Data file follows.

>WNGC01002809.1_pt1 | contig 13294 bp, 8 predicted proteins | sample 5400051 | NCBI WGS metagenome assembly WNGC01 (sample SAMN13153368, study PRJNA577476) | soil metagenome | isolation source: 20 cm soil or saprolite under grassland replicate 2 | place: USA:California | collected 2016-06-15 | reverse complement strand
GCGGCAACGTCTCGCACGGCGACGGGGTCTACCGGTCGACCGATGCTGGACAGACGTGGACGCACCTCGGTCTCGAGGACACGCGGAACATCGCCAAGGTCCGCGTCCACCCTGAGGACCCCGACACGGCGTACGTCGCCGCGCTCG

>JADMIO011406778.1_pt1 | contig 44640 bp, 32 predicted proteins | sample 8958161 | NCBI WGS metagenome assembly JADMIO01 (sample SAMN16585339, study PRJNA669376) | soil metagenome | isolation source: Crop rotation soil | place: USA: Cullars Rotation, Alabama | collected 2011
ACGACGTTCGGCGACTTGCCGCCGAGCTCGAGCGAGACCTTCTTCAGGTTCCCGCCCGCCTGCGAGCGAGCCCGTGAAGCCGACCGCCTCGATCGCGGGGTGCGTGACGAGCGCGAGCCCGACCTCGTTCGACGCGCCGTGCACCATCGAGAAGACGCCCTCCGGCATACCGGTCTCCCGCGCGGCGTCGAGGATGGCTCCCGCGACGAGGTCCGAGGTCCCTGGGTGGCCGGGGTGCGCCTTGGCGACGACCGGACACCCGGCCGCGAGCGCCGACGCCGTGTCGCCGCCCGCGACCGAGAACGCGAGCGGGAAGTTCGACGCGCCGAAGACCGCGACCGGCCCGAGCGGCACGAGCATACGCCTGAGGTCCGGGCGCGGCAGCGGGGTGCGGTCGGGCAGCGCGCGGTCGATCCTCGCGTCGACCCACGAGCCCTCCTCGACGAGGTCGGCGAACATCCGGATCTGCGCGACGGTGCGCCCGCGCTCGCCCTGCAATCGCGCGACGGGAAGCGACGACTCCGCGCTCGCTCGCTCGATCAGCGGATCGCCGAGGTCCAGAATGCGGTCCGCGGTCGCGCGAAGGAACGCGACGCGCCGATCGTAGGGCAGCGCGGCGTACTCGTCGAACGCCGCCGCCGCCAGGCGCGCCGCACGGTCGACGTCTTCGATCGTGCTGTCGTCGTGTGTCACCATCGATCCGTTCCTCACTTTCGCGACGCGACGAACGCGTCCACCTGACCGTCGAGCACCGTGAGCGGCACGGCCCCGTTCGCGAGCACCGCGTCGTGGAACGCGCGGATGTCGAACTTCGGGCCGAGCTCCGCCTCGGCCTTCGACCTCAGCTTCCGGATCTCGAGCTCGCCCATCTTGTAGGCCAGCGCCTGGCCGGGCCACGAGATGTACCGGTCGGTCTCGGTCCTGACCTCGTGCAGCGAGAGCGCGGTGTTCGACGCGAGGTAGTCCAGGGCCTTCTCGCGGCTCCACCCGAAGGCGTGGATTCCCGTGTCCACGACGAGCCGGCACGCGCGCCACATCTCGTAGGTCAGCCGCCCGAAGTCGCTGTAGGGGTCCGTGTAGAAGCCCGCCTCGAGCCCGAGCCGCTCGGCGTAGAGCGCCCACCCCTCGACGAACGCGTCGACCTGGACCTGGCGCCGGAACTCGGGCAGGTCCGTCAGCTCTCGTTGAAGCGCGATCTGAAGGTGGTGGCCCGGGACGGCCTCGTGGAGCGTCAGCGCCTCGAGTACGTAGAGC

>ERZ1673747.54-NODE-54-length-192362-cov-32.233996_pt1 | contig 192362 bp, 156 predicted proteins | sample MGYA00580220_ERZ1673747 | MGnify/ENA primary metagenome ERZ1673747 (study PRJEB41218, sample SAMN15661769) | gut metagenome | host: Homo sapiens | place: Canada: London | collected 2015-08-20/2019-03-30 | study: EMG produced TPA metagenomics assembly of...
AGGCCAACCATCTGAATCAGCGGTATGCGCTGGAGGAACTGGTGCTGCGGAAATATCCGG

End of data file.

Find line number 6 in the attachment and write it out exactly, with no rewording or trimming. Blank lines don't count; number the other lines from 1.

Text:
AGGCCAACCATCTGAATCAGCGGTATGCGCTGGAGGAACTGGTGCTGCGGAAATATCCGG